High Court rules on Continuous Residence

Last week the High Court ruled that naturalisation applicants are not allowed to leave Ireland at all in the 12 months leading up to their application.

Why did this happen?

An Australian citizen applied for Irish citizenship in 2017 and had their application rejected because they were absent from Ireland for 100 days (97 days of holiday and 3 days or business travel) in the year prior to application. They then decided to challenge the rejection in the High Court, and lost.

The Irish Nationality and Citizenship Act 1956 states that the applicant must have “had a period of one year’s continuous residence in the State immediately before the date of the application“.

Until now the Department of Justice has allowed people to be absent for a discretionary period of up to 6 weeks, and still be considered in ‘continuous residence’. However the judge in the High Court has rules that there is no provision in the law for this discretionary period, and has also interpreted ‘continuous residence’ as ‘continuous presence’ – meaning that applicants cannot leave Ireland for even an hour during the year prior to application.

What’s going to happen now?

This could potentially impact all naturalisation applicants in Ireland. Many will have travelled outside the state during the year prior to application, and thus – according to this ruling – their application is now invalid.

The Minister of Justice has promised that “This issue is being dealt with as an urgent priority and I will take any necessary action to resolve it.” However the Dáil is currently in summer recess until the 17th September, and if legislation is required to ‘fix’ this issue, then it won’t happen for a least a few months.

My best guess is that:

  • INIS will most likely continue to process citizenship applications, but nobody will be notified their application has been successful until this mess is sorted out.
  • The citizenship ceremony scheduled for 30th September will probably not happen, as there’s not enough time to enact new legislation before then.
  • The number of people applying for citizenship will drop off until the uncertainty is resolved. This may be of some benefit to applicants already going though the process, as INIS will have fewer applications to deal with.
  • A small amendment to the legislation to clarify the 6 week discretionary period will be passed some time in the autumn; at which time applications will then start to be approved again.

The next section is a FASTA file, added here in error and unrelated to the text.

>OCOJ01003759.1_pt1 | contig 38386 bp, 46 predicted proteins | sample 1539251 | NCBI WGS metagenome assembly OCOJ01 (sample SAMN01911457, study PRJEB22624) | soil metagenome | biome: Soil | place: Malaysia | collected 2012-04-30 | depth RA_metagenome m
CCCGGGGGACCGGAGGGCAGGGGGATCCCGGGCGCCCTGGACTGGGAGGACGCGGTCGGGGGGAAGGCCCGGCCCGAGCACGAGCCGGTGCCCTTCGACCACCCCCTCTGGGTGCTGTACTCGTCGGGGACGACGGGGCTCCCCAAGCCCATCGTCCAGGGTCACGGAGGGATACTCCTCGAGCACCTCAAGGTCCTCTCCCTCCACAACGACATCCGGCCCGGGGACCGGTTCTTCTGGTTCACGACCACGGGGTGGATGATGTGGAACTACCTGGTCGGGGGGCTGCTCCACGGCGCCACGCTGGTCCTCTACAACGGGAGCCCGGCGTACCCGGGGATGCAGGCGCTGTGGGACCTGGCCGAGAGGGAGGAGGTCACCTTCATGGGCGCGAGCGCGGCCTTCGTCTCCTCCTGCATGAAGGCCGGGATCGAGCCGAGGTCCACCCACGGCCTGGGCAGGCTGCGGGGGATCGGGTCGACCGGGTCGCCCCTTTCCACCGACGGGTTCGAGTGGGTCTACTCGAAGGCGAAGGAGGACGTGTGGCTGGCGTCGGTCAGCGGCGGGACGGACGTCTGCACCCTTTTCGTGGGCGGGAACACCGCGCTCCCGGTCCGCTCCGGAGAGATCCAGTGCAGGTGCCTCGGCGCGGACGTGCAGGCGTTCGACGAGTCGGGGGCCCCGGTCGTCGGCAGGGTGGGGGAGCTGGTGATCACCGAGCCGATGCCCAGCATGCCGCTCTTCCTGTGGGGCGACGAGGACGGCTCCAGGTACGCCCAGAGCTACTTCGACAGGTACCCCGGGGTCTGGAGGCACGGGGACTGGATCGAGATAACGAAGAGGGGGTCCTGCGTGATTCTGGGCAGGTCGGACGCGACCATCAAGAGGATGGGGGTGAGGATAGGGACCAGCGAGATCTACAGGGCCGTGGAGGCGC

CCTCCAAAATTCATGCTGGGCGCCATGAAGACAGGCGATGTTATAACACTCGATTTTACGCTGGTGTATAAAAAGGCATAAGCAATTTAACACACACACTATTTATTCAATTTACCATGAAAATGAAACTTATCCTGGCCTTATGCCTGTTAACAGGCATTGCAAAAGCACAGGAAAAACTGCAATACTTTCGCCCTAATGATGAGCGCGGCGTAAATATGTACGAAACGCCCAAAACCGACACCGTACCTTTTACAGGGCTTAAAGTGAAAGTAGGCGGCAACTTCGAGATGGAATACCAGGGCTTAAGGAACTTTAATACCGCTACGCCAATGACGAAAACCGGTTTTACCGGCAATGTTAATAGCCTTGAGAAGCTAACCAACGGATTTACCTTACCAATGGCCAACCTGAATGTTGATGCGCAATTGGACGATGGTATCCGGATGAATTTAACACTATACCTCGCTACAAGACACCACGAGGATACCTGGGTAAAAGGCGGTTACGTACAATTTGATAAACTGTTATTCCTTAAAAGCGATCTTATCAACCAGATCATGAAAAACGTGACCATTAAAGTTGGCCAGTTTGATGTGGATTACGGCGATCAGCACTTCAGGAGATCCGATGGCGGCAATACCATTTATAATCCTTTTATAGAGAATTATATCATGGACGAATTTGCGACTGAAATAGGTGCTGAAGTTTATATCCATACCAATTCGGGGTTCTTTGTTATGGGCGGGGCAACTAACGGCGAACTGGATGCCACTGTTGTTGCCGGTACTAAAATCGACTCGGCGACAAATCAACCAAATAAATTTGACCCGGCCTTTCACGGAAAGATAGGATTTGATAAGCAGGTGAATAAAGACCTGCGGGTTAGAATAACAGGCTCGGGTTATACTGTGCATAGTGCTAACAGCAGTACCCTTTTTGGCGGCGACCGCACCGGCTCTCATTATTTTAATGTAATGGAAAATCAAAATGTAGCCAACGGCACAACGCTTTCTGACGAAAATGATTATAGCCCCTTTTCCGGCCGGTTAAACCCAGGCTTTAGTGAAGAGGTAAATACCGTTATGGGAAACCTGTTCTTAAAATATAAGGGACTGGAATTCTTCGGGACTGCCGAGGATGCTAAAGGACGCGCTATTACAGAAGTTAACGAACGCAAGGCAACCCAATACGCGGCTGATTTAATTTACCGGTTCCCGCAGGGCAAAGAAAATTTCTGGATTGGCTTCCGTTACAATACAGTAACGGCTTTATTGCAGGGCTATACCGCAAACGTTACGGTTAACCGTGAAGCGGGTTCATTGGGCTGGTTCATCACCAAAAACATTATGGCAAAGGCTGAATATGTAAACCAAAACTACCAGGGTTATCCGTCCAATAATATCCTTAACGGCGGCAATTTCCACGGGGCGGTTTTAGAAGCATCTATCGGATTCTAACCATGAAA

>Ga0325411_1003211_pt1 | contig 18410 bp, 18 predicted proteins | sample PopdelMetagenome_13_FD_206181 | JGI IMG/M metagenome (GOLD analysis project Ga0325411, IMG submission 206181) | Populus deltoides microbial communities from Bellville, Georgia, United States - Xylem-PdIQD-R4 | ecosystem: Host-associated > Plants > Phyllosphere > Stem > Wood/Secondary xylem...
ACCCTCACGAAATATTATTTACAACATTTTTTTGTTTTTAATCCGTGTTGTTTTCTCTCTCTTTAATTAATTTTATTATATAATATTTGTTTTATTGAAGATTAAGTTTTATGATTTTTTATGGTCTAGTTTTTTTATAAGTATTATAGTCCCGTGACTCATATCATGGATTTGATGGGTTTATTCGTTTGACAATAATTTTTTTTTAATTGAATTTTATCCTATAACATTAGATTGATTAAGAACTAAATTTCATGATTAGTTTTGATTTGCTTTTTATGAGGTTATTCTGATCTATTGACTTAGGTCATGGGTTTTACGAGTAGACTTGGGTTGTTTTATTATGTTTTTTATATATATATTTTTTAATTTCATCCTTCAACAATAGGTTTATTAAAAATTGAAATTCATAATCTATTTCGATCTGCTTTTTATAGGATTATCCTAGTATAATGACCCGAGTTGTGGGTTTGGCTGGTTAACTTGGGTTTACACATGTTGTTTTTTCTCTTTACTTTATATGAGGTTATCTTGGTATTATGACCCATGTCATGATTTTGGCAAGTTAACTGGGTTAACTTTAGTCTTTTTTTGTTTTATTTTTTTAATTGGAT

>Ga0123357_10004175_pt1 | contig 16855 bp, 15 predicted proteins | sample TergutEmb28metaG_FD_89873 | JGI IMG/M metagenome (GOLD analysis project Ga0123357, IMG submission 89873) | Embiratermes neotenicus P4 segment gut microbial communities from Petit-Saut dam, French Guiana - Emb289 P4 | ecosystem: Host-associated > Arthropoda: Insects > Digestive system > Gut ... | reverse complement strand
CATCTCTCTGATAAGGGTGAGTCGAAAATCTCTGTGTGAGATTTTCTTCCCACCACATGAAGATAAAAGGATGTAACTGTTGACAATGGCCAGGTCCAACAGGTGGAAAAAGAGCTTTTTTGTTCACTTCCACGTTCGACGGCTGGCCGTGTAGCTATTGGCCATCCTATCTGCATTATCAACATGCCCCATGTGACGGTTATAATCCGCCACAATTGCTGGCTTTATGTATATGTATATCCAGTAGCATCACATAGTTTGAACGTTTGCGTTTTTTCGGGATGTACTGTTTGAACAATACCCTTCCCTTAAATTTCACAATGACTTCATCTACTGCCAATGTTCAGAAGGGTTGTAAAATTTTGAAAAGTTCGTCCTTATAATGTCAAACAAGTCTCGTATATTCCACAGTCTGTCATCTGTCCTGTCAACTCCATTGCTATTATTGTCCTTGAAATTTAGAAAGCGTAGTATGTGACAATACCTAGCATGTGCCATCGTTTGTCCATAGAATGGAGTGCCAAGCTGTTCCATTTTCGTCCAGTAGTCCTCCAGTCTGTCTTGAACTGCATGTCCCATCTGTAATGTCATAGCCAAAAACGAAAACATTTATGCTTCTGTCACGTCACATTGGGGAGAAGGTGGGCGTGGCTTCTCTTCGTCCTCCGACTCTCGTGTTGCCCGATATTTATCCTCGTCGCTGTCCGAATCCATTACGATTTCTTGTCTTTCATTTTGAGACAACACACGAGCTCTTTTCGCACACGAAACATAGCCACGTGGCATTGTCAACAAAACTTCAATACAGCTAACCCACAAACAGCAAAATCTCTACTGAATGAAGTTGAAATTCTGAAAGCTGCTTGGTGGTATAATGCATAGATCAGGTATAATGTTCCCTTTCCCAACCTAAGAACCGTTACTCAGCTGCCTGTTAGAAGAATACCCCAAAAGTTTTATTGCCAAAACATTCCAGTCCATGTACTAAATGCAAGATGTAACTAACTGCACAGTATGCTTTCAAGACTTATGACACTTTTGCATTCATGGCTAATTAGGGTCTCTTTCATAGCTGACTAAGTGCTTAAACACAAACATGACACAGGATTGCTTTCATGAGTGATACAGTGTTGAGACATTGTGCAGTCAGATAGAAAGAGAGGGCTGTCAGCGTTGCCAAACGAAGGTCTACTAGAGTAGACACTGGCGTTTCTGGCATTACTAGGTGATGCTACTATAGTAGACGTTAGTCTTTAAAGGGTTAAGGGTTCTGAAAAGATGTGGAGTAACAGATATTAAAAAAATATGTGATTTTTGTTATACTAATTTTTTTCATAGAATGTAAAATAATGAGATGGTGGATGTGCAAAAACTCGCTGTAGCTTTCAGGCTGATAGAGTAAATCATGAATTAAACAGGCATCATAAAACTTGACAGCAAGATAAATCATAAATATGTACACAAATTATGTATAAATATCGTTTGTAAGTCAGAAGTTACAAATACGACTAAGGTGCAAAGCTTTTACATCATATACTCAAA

What about those who didn’t leave Ireland during the 12 months?

I doubt that INIS have the resources or the means to establish when applicants have crossed the border – and even if they did, there’d be no record of people crossing the border into Northern Ireland.

The current naturalisation form specifically asks the question:

5.6 Have you been absent from the State for more than 6 weeks per annum in any of the past 5 years?


However there’s nothing on the form that asks about absences of up to 6 weeks. And without that declaration from candidates, there’s no way for INIS to know either way.

What should citizenship applicants do?

Some people are advocating contacting TDs to try and escalate the issue, but I’m sceptical about whether this will deliver any benefit. I think that people just have to hold on for the next few months, and wait for the Department of Justice to find a solution.

I’d instead advise people to hold on and see what happens over the next few months. Legal situations are never resolved quickly, so don’t expect updates about this on a regular basis.

For myself, I’ve been waiting 16 months for my application to be processed, and I guess I’m going to carry on waiting another indeterminate amount of time!

Second stage of processing

I got a letter from the Department of Justice and Equality today, saying that my application for naturalisation has processed to the second stage of processing.

The letter says:

Your application has now been initially assessed and has proceeded to the second stage of processing.